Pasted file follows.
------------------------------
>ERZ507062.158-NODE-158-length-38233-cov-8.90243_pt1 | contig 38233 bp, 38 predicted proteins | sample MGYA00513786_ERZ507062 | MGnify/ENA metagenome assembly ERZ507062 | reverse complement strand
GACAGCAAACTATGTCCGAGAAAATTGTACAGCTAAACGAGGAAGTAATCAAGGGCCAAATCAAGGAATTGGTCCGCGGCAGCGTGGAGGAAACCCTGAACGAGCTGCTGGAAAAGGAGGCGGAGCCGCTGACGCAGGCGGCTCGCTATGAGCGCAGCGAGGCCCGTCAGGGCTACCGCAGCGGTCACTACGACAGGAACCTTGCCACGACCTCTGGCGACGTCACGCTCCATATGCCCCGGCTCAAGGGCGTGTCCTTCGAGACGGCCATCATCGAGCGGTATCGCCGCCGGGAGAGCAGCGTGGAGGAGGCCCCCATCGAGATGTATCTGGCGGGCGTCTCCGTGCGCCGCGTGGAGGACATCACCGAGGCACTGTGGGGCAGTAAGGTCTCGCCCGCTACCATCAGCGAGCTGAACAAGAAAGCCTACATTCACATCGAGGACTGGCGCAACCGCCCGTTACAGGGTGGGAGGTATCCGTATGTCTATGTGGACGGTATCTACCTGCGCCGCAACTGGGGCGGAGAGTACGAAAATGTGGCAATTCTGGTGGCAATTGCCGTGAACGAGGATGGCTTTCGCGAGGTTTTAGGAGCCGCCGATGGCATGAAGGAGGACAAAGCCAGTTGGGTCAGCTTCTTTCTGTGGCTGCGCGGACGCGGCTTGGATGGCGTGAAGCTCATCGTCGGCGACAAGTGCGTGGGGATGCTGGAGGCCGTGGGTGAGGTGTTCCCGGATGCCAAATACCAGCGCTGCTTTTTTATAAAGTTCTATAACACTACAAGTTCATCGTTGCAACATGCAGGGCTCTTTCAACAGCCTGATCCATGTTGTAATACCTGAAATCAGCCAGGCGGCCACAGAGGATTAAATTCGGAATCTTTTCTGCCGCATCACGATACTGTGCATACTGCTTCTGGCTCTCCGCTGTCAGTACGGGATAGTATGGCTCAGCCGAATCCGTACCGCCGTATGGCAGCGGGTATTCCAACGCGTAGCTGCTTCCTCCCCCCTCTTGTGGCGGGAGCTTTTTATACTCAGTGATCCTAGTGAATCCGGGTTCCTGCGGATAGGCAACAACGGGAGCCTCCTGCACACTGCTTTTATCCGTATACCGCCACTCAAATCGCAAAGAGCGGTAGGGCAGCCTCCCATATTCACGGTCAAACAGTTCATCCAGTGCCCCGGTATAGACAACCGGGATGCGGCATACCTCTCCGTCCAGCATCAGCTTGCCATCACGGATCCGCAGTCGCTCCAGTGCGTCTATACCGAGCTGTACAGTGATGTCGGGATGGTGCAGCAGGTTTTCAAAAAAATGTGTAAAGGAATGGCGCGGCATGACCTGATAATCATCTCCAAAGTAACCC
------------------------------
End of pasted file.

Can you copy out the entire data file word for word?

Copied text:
>ERZ507062.158-NODE-158-length-38233-cov-8.90243_pt1 | contig 38233 bp, 38 predicted proteins | sample MGYA00513786_ERZ507062 | MGnify/ENA metagenome assembly ERZ507062 | reverse complement strand
GACAGCAAACTATGTCCGAGAAAATTGTACAGCTAAACGAGGAAGTAATCAAGGGCCAAATCAAGGAATTGGTCCGCGGCAGCGTGGAGGAAACCCTGAACGAGCTGCTGGAAAAGGAGGCGGAGCCGCTGACGCAGGCGGCTCGCTATGAGCGCAGCGAGGCCCGTCAGGGCTACCGCAGCGGTCACTACGACAGGAACCTTGCCACGACCTCTGGCGACGTCACGCTCCATATGCCCCGGCTCAAGGGCGTGTCCTTCGAGACGGCCATCATCGAGCGGTATCGCCGCCGGGAGAGCAGCGTGGAGGAGGCCCCCATCGAGATGTATCTGGCGGGCGTCTCCGTGCGCCGCGTGGAGGACATCACCGAGGCACTGTGGGGCAGTAAGGTCTCGCCCGCTACCATCAGCGAGCTGAACAAGAAAGCCTACATTCACATCGAGGACTGGCGCAACCGCCCGTTACAGGGTGGGAGGTATCCGTATGTCTATGTGGACGGTATCTACCTGCGCCGCAACTGGGGCGGAGAGTACGAAAATGTGGCAATTCTGGTGGCAATTGCCGTGAACGAGGATGGCTTTCGCGAGGTTTTAGGAGCCGCCGATGGCATGAAGGAGGACAAAGCCAGTTGGGTCAGCTTCTTTCTGTGGCTGCGCGGACGCGGCTTGGATGGCGTGAAGCTCATCGTCGGCGACAAGTGCGTGGGGATGCTGGAGGCCGTGGGTGAGGTGTTCCCGGATGCCAAATACCAGCGCTGCTTTTTTATAAAGTTCTATAACACTACAAGTTCATCGTTGCAACATGCAGGGCTCTTTCAACAGCCTGATCCATGTTGTAATACCTGAAATCAGCCAGGCGGCCACAGAGGATTAAATTCGGAATCTTTTCTGCCGCATCACGATACTGTGCATACTGCTTCTGGCTCTCCGCTGTCAGTACGGGATAGTATGGCTCAGCCGAATCCGTACCGCCGTATGGCAGCGGGTATTCCAACGCGTAGCTGCTTCCTCCCCCCTCTTGTGGCGGGAGCTTTTTATACTCAGTGATCCTAGTGAATCCGGGTTCCTGCGGATAGGCAACAACGGGAGCCTCCTGCACACTGCTTTTATCCGTATACCGCCACTCAAATCGCAAAGAGCGGTAGGGCAGCCTCCCATATTCACGGTCAAACAGTTCATCCAGTGCCCCGGTATAGACAACCGGGATGCGGCATACCTCTCCGTCCAGCATCAGCTTGCCATCACGGATCCGCAGTCGCTCCAGTGCGTCTATACCGAGCTGTACAGTGATGTCGGGATGGTGCAGCAGGTTTTCAAAAAAATGTGTAAAGGAATGGCGCGGCATGACCTGATAATCATCTCCAAAGTAACCC